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Opinion: ‘Fifty Shades’ takes the easy way out in relationships

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Xanadu Boutique, an erotica shop in South Florida, has seen an increase in sales of adult toys and leather clothing since the rise in popularity of the book "50 Shades of Grey." Xanadu now sells trilogy with a gift set, which includes items (pictured) such as a leather mask, handcuffs, the climax kit, a leather outfit and Ben Wa balls on a string. (Sarah Dussault/Sun Sentinel/MCT)

Xanadu Boutique, an erotica shop in South Florida, has seen an increase in sales of adult toys and leather clothing since the rise in popularity of the book “50 Shades of Grey.” Xanadu now sells trilogy with a gift set, which includes items (pictured) such as a leather mask, handcuffs, the climax kit, a leather outfit and Ben Wa balls on a string.
Credit: Courtesy of TNS.

“Fifty Shades of Grey” is nothing short of a cultural phenomenon. The series has sold more than 100 million copies (that’s more than every Nicholas Sparks book combined) and the movie made $81.7 million on its first weekend (that’s more than Avatar). 

I’m not a fan of the whole thing, but I’m clearly outnumbered. People were undoubtedly attracted to the book because of the sex; that’s just human nature, but there has to be more to explain the wild popularity.

The actor who plays Christian Grey, Jamie Dornan, is an attractive man, but surely he’s widely admired for more than just his looks (Grey started off as a literary character, after all).

Grey has ambition, money and power, and he therefore looks great on paper. However, let’s not forget that he has a serious dark side and likes to borderline torture his sexual partners. How is this guy getting as much or more attention than, say, Noah from “The Notebook” did in his prime? I can see swooning over a man writing 365 letters to you, but one who is obsessed with making you his victim? Not so much.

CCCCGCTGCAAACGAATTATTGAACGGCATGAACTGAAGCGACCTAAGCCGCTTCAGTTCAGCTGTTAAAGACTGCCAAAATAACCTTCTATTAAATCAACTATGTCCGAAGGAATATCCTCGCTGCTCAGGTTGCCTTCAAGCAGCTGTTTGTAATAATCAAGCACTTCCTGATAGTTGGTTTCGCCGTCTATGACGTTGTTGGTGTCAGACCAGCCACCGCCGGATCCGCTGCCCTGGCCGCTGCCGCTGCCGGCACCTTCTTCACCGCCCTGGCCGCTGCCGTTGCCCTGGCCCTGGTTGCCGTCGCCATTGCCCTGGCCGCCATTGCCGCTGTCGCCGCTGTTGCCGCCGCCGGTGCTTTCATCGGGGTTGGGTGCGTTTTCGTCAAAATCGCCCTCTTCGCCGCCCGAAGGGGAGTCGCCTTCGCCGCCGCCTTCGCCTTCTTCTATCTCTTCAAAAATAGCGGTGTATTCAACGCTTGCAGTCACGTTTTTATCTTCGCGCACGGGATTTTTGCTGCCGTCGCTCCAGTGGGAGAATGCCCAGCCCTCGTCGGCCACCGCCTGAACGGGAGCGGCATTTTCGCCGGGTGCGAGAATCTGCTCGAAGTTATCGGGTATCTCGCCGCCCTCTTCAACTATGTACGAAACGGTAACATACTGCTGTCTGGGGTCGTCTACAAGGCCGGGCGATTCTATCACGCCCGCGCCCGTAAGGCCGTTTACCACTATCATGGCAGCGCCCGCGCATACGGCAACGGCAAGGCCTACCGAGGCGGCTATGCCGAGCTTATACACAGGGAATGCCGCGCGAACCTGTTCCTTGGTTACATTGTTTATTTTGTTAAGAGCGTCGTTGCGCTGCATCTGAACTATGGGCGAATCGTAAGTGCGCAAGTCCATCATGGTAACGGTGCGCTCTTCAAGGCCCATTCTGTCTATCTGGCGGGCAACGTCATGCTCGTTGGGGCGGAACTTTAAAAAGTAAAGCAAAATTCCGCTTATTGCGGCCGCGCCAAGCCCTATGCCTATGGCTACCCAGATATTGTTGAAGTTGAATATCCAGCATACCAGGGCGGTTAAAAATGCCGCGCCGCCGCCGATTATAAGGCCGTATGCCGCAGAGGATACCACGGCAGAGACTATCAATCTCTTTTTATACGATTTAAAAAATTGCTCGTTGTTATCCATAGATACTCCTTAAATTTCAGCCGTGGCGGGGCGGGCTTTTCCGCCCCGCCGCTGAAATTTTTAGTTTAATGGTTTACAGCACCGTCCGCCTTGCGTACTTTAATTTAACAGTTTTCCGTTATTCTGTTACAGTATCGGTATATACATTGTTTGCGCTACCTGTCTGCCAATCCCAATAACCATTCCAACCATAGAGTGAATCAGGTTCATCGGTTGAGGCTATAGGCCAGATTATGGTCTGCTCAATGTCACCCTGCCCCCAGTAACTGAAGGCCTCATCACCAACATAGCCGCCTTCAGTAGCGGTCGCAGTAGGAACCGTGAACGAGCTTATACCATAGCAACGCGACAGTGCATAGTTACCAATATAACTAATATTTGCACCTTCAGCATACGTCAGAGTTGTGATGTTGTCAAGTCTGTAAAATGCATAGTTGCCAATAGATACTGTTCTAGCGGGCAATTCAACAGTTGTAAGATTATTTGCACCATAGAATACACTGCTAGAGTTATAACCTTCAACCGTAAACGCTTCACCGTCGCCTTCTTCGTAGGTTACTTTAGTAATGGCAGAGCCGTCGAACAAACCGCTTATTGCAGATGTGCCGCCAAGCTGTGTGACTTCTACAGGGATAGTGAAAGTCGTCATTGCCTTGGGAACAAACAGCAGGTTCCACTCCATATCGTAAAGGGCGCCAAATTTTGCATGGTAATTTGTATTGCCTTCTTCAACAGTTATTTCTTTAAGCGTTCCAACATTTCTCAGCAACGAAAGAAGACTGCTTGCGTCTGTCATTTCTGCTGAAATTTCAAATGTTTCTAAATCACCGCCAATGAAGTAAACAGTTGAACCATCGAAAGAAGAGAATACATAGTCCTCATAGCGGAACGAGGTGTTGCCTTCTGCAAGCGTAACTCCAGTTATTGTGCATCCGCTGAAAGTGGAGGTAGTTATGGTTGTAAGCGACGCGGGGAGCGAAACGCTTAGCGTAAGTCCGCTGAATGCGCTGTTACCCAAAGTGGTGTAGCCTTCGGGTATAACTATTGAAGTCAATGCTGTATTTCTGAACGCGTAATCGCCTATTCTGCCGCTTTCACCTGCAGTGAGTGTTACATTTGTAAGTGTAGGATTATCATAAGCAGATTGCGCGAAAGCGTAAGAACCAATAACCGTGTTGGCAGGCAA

Maybe it’s the idea of a relationship outlined by a contract that is so appealing. We would all like to know what a person’s intentions are up front without having to actually get to know them. In this instance, though, the contract outlines an all-sex-no-romance relationship in which he can control how much she sleeps, eats, works out and wears. Remind me of what’s appealing about this?

It’s not about care; it’s about control. This type of relationship, while based on dominance, is cowardly. It’s a lot easier to hit someone and refuse to build a relationship with them than to be gentle and open.

Be it bad past relationships or rejections, it’s easy to become jaded toward love, making the first instinct to push the other person away. This kind of behavior is always glorified in films and books as beautifully tragic, but there’s nothing poetic about it. Everyone has the capacity to care about another person and to express it, no matter what their past experience: Christian Grey included.

It takes guts and a willingness to be vulnerable to show someone you care about them without knowing if they will reciprocate, but it’s a completely necessary step. It’s not always easy to act in a loving way toward a significant other, but relationships are all about making that effort. ​

Maybe that’s what everyone is attracted to, the idea that you don’t have to partake in any emotional vulnerability to have a relationship. Spoiler alert: Even the characters in the book find out eventually that it’s not that simple.

Has romanticism died out? Nicholas Sparks’ latest book adapted to a movie, “The Best of Me,” was his lowest opening to date, and his most successful movie, “The Notebook,” is more than 10 years old now. The concept of all-encompassing love seems too far-fetched in the modern age.

The idea of two people building an emotional relationship is more intimidating than an unhealthy, unequal, abusive relationship.

If a relationship like Ana and Christian in “Fifty Shades of Grey” is the new ideal, the new ideal for love isn’t love at all.

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